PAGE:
So, now that I have my player built and designed, I would like to add it to my channel mainly because I have strict width requirements. So, I spent probably 20 minutes trying to figure out how I associate my new customer play with my channel. Nowhere in the channel properties (or Media properties, though player association shouldn’t be there) could I find any mention of the player to use. I finally said screw it and decided to generate my embed code and edit the properties manually – that’s when I found the option to choose my player. Just like the sliders, the placement of the player option is not only inconvenient but also adds steps to management. If I want to view what channels are using what players, wouldn’t that be part of the channel properties? You would think so, but sadly it is not.
Nevertheless, I found what I was looking for and I’m ready to move on with my life So here is my result – my first Limelight OVP channel, with one video very seriously discussing my intentions on this post, followed by a second separate video in the playlist poking fun at my sunburn while out in Central Park this past weekend. My shaky hands strongly suggests my next post involve a tripod. The output is H.264 encoded video streamed through the Flash player. Interestingly, I am seeing problems viewing the video in Chrome, where the Flash player will not even load. Ooyala’s Flash player doesn’t exhibit the same problems. I have tried web site and blog embed code and both exhibit the same issue. If anyone else sees the same problem please contribute your findings to the comments section – thanks.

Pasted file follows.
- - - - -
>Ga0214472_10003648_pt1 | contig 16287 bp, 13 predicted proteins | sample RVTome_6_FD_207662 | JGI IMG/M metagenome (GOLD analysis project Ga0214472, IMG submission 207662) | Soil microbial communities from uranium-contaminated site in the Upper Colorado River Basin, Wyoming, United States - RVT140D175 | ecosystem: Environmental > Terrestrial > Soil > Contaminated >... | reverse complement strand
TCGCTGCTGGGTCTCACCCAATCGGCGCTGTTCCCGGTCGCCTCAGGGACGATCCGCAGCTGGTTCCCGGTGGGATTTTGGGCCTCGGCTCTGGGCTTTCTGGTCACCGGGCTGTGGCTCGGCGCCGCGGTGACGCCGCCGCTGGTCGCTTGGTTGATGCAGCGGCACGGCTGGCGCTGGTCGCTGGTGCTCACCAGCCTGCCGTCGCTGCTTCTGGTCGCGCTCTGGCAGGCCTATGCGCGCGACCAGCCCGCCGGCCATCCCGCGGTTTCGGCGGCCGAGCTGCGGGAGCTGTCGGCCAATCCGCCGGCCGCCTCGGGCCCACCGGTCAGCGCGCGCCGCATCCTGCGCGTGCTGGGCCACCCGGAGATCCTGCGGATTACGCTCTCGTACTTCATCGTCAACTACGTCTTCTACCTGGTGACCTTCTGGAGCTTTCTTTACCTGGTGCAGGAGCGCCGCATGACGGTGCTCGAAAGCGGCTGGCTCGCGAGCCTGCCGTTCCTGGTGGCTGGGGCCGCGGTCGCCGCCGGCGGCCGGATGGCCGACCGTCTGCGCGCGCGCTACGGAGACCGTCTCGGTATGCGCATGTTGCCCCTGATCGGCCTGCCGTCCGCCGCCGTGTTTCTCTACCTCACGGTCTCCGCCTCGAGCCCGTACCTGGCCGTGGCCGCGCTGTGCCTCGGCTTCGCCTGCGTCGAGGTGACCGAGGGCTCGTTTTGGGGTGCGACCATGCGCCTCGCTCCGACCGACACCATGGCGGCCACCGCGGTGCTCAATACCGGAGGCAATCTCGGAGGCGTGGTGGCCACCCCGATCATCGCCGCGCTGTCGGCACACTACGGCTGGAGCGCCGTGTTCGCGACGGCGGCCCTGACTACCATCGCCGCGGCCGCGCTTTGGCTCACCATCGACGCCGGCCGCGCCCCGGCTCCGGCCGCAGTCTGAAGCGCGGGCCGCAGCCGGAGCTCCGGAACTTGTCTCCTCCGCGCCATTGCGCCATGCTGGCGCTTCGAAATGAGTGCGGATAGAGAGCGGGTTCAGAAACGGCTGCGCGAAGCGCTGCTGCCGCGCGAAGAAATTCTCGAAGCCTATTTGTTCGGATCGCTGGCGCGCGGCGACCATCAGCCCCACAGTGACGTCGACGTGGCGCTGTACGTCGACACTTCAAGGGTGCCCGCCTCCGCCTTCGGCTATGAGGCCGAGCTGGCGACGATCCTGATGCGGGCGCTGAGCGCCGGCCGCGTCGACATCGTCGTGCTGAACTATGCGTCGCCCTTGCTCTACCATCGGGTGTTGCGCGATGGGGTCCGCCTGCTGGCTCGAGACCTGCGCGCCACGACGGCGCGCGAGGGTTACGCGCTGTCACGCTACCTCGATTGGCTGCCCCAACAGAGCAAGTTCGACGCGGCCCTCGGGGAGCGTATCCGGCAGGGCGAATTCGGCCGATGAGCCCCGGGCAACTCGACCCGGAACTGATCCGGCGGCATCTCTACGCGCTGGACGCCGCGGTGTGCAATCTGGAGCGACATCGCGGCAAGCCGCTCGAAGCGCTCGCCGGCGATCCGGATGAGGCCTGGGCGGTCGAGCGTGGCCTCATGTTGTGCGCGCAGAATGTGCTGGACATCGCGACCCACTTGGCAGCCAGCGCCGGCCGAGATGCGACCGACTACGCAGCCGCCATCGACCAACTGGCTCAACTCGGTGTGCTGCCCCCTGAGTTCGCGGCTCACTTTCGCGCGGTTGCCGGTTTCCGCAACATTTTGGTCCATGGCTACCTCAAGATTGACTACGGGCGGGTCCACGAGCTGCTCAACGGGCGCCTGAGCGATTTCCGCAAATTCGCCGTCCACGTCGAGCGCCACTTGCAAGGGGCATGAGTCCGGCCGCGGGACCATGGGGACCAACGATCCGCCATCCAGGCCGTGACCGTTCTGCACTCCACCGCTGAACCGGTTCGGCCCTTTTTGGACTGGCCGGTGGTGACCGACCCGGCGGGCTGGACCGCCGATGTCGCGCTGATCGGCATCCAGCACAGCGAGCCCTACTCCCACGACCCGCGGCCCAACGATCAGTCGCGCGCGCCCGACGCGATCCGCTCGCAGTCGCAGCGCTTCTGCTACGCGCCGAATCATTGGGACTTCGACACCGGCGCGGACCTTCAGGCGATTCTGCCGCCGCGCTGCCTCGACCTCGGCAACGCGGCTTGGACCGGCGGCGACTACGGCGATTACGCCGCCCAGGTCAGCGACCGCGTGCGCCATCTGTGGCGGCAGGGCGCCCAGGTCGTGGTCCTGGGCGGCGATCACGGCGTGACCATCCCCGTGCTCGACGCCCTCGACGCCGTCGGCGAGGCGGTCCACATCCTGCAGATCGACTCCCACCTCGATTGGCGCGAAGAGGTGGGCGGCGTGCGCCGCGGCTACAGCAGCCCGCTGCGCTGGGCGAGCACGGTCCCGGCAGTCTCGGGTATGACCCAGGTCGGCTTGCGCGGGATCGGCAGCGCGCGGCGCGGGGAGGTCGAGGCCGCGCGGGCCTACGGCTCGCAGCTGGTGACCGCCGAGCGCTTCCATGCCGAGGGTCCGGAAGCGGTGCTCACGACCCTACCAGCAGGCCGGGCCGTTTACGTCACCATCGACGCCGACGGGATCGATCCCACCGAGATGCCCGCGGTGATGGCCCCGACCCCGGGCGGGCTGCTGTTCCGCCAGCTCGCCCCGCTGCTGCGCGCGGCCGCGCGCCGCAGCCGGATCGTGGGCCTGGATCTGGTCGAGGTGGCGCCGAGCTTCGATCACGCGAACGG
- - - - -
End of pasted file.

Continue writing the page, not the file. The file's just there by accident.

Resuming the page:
Analytics: Once you have uploaded and published enough content, it takes about 10-15 minutes for your first batch of data to be viewable. You have options to view
- Overview – a dashboard and general overview of your content’s user traffic
- Audio – analytics specific to your published audio
- Video - analytics specific to your published video
- Channels – analytics that cover your published channels of media content
- Engagement – how your viewers have interacted with specific media
- Delve Ad Server – activity specific to ads you have incorporated into your media (not covered here)
Starting with the overview screen, you can see how many channels and media instances have been published, as well as the total plays, and total play time. Media most played is ranked and channels most played is broken down into a pie chart. Finally there are two panes, one for most shared media instances and top traffic sources (i.e. referrers). The view is extremely simple to absorb and offers links to drill into each pane’s details, which really takes you to the other links below the overview section. The image below illustrates the video analytics for the channel published in this blog.